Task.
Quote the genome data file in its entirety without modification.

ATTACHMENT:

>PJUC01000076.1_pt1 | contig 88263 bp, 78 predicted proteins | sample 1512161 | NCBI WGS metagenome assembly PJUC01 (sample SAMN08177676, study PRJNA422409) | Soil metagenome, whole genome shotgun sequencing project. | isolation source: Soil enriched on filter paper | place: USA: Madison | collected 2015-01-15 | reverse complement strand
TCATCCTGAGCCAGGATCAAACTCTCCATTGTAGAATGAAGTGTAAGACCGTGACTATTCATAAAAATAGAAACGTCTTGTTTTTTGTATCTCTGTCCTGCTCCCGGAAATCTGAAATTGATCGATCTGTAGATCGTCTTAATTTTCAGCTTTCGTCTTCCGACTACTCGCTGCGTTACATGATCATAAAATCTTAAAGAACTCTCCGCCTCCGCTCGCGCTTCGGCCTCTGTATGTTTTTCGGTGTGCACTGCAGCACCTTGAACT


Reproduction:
>PJUC01000076.1_pt1 | contig 88263 bp, 78 predicted proteins | sample 1512161 | NCBI WGS metagenome assembly PJUC01 (sample SAMN08177676, study PRJNA422409) | Soil metagenome, whole genome shotgun sequencing project. | isolation source: Soil enriched on filter paper | place: USA: Madison | collected 2015-01-15 | reverse complement strand
TCATCCTGAGCCAGGATCAAACTCTCCATTGTAGAATGAAGTGTAAGACCGTGACTATTCATAAAAATAGAAACGTCTTGTTTTTTGTATCTCTGTCCTGCTCCCGGAAATCTGAAATTGATCGATCTGTAGATCGTCTTAATTTTCAGCTTTCGTCTTCCGACTACTCGCTGCGTTACATGATCATAAAATCTTAAAGAACTCTCCGCCTCCGCTCGCGCTTCGGCCTCTGTATGTTTTTCGGTGTGCACTGCAGCACCTTGAACT